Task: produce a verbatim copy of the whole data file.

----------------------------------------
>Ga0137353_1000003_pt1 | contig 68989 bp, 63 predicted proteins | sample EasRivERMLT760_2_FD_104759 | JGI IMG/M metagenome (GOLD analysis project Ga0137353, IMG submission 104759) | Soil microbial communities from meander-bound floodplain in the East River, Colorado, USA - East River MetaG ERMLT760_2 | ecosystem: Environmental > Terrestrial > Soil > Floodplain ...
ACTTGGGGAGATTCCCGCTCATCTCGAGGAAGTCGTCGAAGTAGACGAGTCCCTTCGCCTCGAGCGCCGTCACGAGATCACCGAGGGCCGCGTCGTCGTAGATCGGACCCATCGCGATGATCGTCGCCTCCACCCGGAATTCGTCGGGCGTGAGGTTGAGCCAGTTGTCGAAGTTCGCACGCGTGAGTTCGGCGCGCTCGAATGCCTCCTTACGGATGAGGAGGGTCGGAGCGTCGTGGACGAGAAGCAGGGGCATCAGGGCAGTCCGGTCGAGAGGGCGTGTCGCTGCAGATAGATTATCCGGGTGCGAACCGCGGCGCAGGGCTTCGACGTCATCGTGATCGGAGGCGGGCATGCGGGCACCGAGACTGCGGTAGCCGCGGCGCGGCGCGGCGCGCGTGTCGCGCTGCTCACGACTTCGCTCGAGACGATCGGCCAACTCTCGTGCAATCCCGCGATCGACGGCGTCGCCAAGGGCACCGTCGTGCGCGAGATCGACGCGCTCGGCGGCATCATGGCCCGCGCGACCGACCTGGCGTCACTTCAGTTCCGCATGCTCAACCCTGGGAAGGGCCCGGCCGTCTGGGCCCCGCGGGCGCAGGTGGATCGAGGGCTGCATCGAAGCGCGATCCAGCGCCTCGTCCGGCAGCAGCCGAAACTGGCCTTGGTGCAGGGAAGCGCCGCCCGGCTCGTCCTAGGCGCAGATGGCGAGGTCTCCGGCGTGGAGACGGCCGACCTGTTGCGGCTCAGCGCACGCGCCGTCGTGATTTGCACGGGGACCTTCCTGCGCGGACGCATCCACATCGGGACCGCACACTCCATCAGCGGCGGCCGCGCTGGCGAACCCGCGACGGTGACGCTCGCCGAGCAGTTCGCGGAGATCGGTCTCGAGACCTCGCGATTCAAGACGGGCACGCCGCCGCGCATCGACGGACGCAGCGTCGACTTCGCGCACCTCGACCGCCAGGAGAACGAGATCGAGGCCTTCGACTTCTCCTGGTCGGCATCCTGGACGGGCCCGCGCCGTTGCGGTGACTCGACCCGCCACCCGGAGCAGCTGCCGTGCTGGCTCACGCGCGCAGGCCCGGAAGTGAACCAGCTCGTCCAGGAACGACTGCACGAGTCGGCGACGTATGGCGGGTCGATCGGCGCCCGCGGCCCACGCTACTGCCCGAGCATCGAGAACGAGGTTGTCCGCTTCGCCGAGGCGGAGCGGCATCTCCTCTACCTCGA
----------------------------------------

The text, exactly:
>Ga0137353_1000003_pt1 | contig 68989 bp, 63 predicted proteins | sample EasRivERMLT760_2_FD_104759 | JGI IMG/M metagenome (GOLD analysis project Ga0137353, IMG submission 104759) | Soil microbial communities from meander-bound floodplain in the East River, Colorado, USA - East River MetaG ERMLT760_2 | ecosystem: Environmental > Terrestrial > Soil > Floodplain ...
ACTTGGGGAGATTCCCGCTCATCTCGAGGAAGTCGTCGAAGTAGACGAGTCCCTTCGCCTCGAGCGCCGTCACGAGATCACCGAGGGCCGCGTCGTCGTAGATCGGACCCATCGCGATGATCGTCGCCTCCACCCGGAATTCGTCGGGCGTGAGGTTGAGCCAGTTGTCGAAGTTCGCACGCGTGAGTTCGGCGCGCTCGAATGCCTCCTTACGGATGAGGAGGGTCGGAGCGTCGTGGACGAGAAGCAGGGGCATCAGGGCAGTCCGGTCGAGAGGGCGTGTCGCTGCAGATAGATTATCCGGGTGCGAACCGCGGCGCAGGGCTTCGACGTCATCGTGATCGGAGGCGGGCATGCGGGCACCGAGACTGCGGTAGCCGCGGCGCGGCGCGGCGCGCGTGTCGCGCTGCTCACGACTTCGCTCGAGACGATCGGCCAACTCTCGTGCAATCCCGCGATCGACGGCGTCGCCAAGGGCACCGTCGTGCGCGAGATCGACGCGCTCGGCGGCATCATGGCCCGCGCGACCGACCTGGCGTCACTTCAGTTCCGCATGCTCAACCCTGGGAAGGGCCCGGCCGTCTGGGCCCCGCGGGCGCAGGTGGATCGAGGGCTGCATCGAAGCGCGATCCAGCGCCTCGTCCGGCAGCAGCCGAAACTGGCCTTGGTGCAGGGAAGCGCCGCCCGGCTCGTCCTAGGCGCAGATGGCGAGGTCTCCGGCGTGGAGACGGCCGACCTGTTGCGGCTCAGCGCACGCGCCGTCGTGATTTGCACGGGGACCTTCCTGCGCGGACGCATCCACATCGGGACCGCACACTCCATCAGCGGCGGCCGCGCTGGCGAACCCGCGACGGTGACGCTCGCCGAGCAGTTCGCGGAGATCGGTCTCGAGACCTCGCGATTCAAGACGGGCACGCCGCCGCGCATCGACGGACGCAGCGTCGACTTCGCGCACCTCGACCGCCAGGAGAACGAGATCGAGGCCTTCGACTTCTCCTGGTCGGCATCCTGGACGGGCCCGCGCCGTTGCGGTGACTCGACCCGCCACCCGGAGCAGCTGCCGTGCTGGCTCACGCGCGCAGGCCCGGAAGTGAACCAGCTCGTCCAGGAACGACTGCACGAGTCGGCGACGTATGGCGGGTCGATCGGCGCCCGCGGCCCACGCTACTGCCCGAGCATCGAGAACGAGGTTGTCCGCTTCGCCGAGGCGGAGCGGCATCTCCTCTACCTCGA